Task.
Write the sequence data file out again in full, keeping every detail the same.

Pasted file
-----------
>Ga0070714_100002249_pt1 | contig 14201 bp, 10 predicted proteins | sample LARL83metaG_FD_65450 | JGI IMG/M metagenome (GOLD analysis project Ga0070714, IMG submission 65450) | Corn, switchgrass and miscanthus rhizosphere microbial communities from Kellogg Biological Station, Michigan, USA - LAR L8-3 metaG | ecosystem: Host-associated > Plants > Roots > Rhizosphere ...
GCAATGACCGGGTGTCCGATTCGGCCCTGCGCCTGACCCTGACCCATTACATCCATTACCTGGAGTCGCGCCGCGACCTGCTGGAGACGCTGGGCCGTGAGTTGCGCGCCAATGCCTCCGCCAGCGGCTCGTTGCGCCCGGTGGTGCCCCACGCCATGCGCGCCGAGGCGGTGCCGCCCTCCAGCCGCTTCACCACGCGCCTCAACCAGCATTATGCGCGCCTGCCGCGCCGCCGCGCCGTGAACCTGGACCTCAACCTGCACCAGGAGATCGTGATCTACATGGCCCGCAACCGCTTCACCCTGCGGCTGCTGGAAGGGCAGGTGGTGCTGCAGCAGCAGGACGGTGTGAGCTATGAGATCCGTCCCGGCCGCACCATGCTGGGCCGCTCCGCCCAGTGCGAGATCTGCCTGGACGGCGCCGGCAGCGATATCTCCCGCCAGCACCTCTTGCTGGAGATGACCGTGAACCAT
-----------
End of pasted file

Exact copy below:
>Ga0070714_100002249_pt1 | contig 14201 bp, 10 predicted proteins | sample LARL83metaG_FD_65450 | JGI IMG/M metagenome (GOLD analysis project Ga0070714, IMG submission 65450) | Corn, switchgrass and miscanthus rhizosphere microbial communities from Kellogg Biological Station, Michigan, USA - LAR L8-3 metaG | ecosystem: Host-associated > Plants > Roots > Rhizosphere ...
GCAATGACCGGGTGTCCGATTCGGCCCTGCGCCTGACCCTGACCCATTACATCCATTACCTGGAGTCGCGCCGCGACCTGCTGGAGACGCTGGGCCGTGAGTTGCGCGCCAATGCCTCCGCCAGCGGCTCGTTGCGCCCGGTGGTGCCCCACGCCATGCGCGCCGAGGCGGTGCCGCCCTCCAGCCGCTTCACCACGCGCCTCAACCAGCATTATGCGCGCCTGCCGCGCCGCCGCGCCGTGAACCTGGACCTCAACCTGCACCAGGAGATCGTGATCTACATGGCCCGCAACCGCTTCACCCTGCGGCTGCTGGAAGGGCAGGTGGTGCTGCAGCAGCAGGACGGTGTGAGCTATGAGATCCGTCCCGGCCGCACCATGCTGGGCCGCTCCGCCCAGTGCGAGATCTGCCTGGACGGCGCCGGCAGCGATATCTCCCGCCAGCACCTCTTGCTGGAGATGACCGTGAACCAT